Several years ago, farmer Jras Thean had little agricultural knowledge and even less of a plan for his family or the future. What started as attending a few workshops with Baptist World Aid’s partner in Cambodia, led to a transformation that now sees leadership, knowledge, a desire for community, and even a vision that includes caring for God’s creation.

Today, Jras and his family are flourishing.

‘This year we sold three buffalo for US$1000, which we used to buy another house in the village,’ Jras said. ‘For me this was unbelievable, absolutely wonderful!’

But life wasn’t always like this. Despite working hard as a rice farmer, Jras also grew mixed crops, raised animals, and fished to add sustenance to the family meals and supplement the family income. But it was never enough. Jras explains why.

This year we sold three buffalo for US$1000, which we used to buy another house in the village…this was unbelievable, absolutely wonderful!

‘Before, our family did not have a good livelihood situation due to health and other problems,’ he said. ‘We grew rice and raised animals but did not get good yields because of our limited knowledge and no one to help.’

Capacity building—increasing a person’s knowledge and skills to foster long-term sustainability—is a development term that can be overused. But it is a term that Jras has come to know and understand well. He uses the term often to explain how attending meetings conducted by Baptist World Aid’s Cambodian partner changed his and his family’s situation.

‘They provided me with a lot of capacity building and strengthening on my agricultural knowledge,’ Jras said. ‘They worked with me to improve on my techniques for animal raising, such as preparing chicken coops, buying some materials for animal vaccinations and treatment for pigs, cows, and buffalo. I also now help the other villagers.’

I learned a lot related to both health care and family happiness.

Jras was invited to join the Model Family Program, a program in Cambodia that has given him much more than agriculture knowledge.

‘I learned a lot related to both health care and family happiness,’ he said. ‘Furthermore, what I am happy with is to develop a family plan.’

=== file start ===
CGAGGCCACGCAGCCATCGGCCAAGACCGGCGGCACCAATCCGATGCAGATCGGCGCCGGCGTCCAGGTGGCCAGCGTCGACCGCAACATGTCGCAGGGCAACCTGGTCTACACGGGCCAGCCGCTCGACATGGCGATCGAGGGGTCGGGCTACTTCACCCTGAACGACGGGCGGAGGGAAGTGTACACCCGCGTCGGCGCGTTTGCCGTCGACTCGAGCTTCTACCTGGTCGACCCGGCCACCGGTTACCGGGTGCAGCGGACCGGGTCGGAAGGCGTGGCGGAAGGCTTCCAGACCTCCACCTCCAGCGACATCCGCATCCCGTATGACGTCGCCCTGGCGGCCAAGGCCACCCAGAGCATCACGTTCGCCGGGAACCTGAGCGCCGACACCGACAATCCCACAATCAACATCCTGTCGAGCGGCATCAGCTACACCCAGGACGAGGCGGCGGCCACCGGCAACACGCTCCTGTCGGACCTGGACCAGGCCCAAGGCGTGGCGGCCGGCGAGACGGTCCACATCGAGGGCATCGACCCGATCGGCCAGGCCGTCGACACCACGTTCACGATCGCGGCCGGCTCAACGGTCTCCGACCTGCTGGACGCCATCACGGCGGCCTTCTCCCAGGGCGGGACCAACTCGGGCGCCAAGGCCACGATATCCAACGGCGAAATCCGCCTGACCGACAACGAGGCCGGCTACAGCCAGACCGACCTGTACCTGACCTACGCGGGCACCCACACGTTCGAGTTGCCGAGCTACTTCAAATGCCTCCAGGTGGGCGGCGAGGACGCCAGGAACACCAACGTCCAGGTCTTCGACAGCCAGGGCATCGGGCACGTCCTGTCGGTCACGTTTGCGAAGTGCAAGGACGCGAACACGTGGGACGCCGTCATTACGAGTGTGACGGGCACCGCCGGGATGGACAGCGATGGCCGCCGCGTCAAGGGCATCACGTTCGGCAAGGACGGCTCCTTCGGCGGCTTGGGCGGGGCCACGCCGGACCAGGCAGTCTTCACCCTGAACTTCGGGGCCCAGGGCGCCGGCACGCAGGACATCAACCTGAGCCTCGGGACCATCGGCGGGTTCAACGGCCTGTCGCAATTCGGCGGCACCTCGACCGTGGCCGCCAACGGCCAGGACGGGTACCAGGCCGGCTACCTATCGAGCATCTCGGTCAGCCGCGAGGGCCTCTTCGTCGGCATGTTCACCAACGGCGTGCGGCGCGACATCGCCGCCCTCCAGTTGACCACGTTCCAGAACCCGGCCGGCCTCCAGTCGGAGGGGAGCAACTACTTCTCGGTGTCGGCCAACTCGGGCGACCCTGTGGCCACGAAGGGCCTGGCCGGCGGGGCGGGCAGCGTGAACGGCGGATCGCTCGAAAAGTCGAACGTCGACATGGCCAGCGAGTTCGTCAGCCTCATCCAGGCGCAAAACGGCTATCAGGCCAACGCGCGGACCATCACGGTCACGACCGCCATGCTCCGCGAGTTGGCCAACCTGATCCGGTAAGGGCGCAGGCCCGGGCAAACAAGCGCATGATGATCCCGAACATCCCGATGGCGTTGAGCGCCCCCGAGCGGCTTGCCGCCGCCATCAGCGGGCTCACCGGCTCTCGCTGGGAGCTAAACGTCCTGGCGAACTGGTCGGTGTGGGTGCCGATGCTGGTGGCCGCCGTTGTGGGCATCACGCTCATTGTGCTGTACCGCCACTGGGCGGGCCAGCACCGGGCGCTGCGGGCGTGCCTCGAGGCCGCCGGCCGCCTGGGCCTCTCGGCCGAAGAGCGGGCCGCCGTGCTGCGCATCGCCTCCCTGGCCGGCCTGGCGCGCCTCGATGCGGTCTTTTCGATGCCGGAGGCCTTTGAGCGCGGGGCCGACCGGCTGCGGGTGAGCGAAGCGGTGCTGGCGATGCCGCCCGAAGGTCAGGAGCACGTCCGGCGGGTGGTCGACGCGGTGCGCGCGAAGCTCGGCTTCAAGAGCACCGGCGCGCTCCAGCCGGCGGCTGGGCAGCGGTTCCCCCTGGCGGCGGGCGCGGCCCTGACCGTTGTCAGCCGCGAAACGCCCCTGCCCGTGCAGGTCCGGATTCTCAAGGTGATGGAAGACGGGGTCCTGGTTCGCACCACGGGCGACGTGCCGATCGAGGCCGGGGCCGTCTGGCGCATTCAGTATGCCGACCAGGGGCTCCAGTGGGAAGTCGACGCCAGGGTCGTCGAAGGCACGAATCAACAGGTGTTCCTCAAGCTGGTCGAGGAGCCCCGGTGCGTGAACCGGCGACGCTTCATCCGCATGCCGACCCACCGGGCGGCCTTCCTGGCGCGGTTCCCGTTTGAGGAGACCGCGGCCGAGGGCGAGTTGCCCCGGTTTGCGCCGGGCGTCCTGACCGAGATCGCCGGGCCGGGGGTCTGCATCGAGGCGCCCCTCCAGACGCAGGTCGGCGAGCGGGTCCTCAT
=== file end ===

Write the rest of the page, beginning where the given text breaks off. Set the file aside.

Jras has continued attending agriculture workshops, developing skills such as mixed crop cultivation, mushroom spore making, tree grafting, household animal raising and providing treatment to animals.

His continued effort and learning also led Jras to be selected as a ‘model farmer’ in the village. Many animals have health problems including foot and mouth disease and parasites, and it is Jras’ acquired animal husbandry knowledge that is most usually drawn upon.

‘I used the medicine and followed the lessons learned from the project team correctly, with good results, and now no cattle in the village die,’ he said.

But today the specter of COVID-19 hangs over Jras’ village, as it does with all vulnerable communities in developing countries.

‘During COVID-19 we are very afraid. We try very hard to create our business for our family and save up for the expected shortfall of food,’ Jras said. ‘We cannot know when it [COVID] will disappear or what will happen, so we attend more and more training and capacity building.’

Despite COVID, Jras and his family are grateful. Their efforts have borne fruit and the family has a more sustainable livelihood due to greater diversity in their livestock and crops, increased knowledge and skills, and a solid plan.

Jras’ vision is now for other villagers to increase their agricultural knowledge and skills, to become more aware of natural resources and land management, and to understand the impact of chemicals in pesticides and fertiliser.

‘What I want to see in the future is my village with sufficient knowledge to prepare their own family plans and goals and come together hand-in-hand with my family to produce fruitful results and to improve livelihoods.’

This project has been supported by the Australian Government through the Australian NGO Cooperation Program (ANCP) since 2015.